In the 34th minute, Spain’s hopes were cast in doubt when leading scorer David Villa sustained an injury but it was a blessing in disguise as Cesc Fabregas replaced him. Russia were beginning to wrest the upper hand and finding an answer to the twin terrors of Villa and Torres. However, Fabregas’s arrival threw Hiddink’s plan into disarray.
The midfield talisman who had contributed three assists, one goal and a penalty shoot-out winner, provided the extra spark in midfield. Surging ahead (as he had done so often for Arsenal), he forced Russia on the back foot and created wide spaces for his team-mates to run into.
Since Fabregas was involved in almost all of Spain’s attacks, owing to his ability to split defenses with precision, the Russians were forced to put extra men on him and that was the beginning of their downfall. Xavi and Andreas Iniesta were unshackled and interchanged their positions freely. The increased mobility in Spain’s forward play overwhelmed Russia and it was only a matter of time before the castle fell.
In the 50th minute, Iniesta brought the ball into the box and released a ****. Xavi arrived unmarked to guide the ball past the keeper. Fabregas could have got on the score sheet as he fired a 35-yard blitzer, forcing Akinfeev to tip the ball over for a corner. In the 73rd minute, Fabregas set up Daniel Guiza with an excellent pass and nine minutes later, he showed great vision to find David Silva in the box who then rifled a shot into the left corner.
The critical aspect for Spain’s success is possession. With the ball at your feet, you are less tired while your opponent runs themselves into the ground trying to win the ball back. Of course, hoarding the ball is meaningless if you do not have players who can control the game’s tempo, pass the ball well and get into the right positions. The Spanish had experience and class in all respects.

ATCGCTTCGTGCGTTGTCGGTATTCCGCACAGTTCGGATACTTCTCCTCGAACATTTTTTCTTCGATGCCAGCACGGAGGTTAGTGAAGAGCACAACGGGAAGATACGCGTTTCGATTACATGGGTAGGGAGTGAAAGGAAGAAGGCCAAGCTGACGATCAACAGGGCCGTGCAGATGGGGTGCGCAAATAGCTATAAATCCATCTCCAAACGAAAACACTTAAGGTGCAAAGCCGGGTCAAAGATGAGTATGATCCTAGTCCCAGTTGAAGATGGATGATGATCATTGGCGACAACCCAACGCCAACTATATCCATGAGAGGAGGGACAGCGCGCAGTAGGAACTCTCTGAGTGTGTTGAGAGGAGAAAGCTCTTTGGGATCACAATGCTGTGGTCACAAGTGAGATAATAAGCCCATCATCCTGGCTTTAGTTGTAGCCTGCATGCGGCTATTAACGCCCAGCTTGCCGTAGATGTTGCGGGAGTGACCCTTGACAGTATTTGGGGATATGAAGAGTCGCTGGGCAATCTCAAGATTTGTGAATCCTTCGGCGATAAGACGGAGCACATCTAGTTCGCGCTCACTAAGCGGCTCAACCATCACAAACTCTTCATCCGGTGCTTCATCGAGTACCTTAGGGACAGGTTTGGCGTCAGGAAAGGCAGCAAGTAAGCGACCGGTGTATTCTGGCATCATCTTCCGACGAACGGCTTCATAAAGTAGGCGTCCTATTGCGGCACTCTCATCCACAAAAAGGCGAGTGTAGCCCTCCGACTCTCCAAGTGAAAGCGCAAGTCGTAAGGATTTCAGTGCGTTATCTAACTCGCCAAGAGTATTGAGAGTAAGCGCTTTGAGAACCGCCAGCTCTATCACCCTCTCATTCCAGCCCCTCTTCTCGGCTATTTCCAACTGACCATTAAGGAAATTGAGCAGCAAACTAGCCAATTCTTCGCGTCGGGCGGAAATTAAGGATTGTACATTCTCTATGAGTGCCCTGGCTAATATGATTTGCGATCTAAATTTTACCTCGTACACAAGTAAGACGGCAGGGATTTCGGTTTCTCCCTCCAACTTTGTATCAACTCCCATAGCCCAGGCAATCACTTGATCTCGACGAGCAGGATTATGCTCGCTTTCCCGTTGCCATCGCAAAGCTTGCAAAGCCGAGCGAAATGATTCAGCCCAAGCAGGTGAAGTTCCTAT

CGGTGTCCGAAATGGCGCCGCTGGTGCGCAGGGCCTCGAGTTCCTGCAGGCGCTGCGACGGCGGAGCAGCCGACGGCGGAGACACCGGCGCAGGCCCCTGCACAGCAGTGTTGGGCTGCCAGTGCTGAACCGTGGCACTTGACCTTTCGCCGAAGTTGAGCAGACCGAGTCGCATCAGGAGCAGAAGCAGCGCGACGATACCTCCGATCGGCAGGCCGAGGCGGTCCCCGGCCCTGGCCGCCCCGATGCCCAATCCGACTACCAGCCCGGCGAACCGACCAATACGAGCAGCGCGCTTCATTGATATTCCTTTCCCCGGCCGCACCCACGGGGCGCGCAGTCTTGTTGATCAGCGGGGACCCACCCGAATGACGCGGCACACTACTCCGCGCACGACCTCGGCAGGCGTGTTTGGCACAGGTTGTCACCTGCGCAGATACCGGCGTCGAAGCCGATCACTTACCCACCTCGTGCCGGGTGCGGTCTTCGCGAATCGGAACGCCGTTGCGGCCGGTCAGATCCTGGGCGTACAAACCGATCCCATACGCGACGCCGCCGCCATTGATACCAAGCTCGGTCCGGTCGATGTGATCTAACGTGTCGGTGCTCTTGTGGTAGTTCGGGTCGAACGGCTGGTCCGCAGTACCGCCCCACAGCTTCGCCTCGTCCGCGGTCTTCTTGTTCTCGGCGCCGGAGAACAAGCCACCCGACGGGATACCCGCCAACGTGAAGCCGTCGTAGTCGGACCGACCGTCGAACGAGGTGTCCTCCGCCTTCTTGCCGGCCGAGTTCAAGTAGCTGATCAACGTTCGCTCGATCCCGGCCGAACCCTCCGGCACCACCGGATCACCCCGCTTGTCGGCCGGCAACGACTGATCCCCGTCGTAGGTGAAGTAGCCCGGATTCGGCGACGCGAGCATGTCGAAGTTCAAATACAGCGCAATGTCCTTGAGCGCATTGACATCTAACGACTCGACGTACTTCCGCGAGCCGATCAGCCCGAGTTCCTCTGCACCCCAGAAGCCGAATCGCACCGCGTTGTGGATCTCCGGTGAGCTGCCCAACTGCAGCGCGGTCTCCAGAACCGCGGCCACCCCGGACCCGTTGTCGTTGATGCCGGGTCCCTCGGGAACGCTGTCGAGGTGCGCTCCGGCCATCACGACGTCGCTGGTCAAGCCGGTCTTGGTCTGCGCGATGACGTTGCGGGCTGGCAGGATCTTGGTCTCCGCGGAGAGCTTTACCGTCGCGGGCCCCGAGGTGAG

Goals from Xavi and Daniel Guiza were about immaculate positioning as Fabregas can weaves his magic all day but somebody has to be at the other end to latch on to his passes. Germany had to watch out for Spain’s ability to transform possession into goals.
On the other hand, without seeing much of the ball, the mercurial Arshavin was totally subduded. Arshavin had little freedom of expression as the Spanish breathed down his neck whenever he had possession. He is restricted to making harried passes and with access to the front line of Roman Pavlyuchenko cordoned off, Russia became a sitting duck.
Aragones refused to give Fabregas all the credit because there are other worthy individuals in his team. Guiza who is fielded mostly as a substitute already had two goals to his name and players like Xabi Alonso, Santi Cazorla, Andreas Iniesta are versatile and reliable when called upon to perform.
Other unsung heroes included Carlos Puyol (Barcelona’s captain) who was the destroyer of the Russian playmaker, Arshavin. Marcos Senna was also a stabilizing force in front of the back-four and equally adept in making passes to the front line.
As for Germany, I am concerned about their championship form, the smooth, reliable German car which we are familiar with, had instead jump-started its way into the finals. They won the first group match against Poland (no great shakes) but humiliated by Croatia and resulted in a confidence crisis. A do-or-die derby battle against host Austria was then settled by Ballack’s free kick.
Germany eliminated Portugal 3-2 in the quarter-finals and survived a ferocious Turkey onslaught in the last four. Though both matches end with the same score line, the victory was much more comfortable against Portugal. It was a different story against Turkey, full credit to the inspirational Fatih Terim for making the best out of an impossible situation.